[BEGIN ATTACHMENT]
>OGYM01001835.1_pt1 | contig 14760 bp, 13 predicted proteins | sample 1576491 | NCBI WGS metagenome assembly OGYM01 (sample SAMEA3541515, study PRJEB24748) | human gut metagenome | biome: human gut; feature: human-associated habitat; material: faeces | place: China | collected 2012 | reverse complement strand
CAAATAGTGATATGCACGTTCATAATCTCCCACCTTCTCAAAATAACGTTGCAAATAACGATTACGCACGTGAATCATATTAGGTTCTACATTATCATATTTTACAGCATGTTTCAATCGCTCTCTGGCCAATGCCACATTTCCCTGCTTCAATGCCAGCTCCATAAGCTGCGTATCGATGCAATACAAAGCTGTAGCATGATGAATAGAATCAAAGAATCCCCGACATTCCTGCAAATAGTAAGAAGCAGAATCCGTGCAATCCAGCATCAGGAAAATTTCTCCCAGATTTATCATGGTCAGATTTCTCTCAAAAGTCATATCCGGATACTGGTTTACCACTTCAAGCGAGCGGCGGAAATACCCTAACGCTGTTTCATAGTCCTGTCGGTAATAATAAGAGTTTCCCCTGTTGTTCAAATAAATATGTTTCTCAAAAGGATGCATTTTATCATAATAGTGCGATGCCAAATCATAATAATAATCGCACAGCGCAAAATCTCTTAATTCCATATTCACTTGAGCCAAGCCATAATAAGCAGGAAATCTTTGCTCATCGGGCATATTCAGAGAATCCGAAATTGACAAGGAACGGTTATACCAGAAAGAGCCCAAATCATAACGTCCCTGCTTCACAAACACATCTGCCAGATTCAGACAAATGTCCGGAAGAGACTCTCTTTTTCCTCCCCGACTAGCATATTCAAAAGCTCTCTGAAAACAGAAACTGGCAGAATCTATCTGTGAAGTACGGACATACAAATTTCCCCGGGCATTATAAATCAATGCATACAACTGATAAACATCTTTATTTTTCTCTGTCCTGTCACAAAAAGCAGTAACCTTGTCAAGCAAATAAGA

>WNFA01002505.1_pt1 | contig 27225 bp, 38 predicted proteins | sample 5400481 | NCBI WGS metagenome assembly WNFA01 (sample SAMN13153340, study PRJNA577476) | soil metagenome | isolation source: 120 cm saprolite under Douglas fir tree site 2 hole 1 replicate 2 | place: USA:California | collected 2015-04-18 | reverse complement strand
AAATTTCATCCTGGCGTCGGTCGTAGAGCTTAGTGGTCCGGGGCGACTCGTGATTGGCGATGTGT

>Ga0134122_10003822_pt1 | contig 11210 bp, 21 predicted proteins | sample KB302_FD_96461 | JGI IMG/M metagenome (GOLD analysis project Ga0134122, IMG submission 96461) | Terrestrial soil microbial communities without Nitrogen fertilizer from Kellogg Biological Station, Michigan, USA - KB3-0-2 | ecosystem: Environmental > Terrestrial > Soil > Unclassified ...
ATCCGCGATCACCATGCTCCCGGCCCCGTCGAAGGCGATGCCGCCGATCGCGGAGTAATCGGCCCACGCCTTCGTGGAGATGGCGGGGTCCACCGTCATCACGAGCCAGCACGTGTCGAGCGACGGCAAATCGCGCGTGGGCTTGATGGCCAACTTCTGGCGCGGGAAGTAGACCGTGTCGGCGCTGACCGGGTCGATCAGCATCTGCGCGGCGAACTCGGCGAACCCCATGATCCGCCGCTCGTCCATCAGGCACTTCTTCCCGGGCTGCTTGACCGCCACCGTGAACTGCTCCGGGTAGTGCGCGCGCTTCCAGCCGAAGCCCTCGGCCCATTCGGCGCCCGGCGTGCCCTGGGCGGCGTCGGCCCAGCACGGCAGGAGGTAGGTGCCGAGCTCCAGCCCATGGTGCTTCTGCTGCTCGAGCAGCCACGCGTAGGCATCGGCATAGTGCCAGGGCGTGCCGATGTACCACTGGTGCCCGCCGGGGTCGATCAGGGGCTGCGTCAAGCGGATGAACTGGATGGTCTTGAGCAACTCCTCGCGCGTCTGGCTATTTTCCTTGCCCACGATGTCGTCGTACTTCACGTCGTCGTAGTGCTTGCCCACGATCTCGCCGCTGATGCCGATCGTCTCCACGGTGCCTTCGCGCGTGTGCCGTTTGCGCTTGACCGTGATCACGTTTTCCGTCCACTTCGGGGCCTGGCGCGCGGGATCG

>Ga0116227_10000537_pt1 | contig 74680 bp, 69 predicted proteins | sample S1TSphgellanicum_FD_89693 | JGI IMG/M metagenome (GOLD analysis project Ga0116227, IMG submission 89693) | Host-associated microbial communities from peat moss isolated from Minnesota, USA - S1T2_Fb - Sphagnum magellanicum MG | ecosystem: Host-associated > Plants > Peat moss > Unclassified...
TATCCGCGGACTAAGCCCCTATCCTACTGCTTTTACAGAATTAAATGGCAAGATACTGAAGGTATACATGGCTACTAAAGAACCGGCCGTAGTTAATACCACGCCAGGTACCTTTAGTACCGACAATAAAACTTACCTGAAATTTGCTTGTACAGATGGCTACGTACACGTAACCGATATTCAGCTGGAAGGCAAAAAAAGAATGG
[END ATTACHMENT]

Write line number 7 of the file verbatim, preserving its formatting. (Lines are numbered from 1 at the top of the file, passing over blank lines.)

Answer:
>Ga0116227_10000537_pt1 | contig 74680 bp, 69 predicted proteins | sample S1TSphgellanicum_FD_89693 | JGI IMG/M metagenome (GOLD analysis project Ga0116227, IMG submission 89693) | Host-associated microbial communities from peat moss isolated from Minnesota, USA - S1T2_Fb - Sphagnum magellanicum MG | ecosystem: Host-associated > Plants > Peat moss > Unclassified...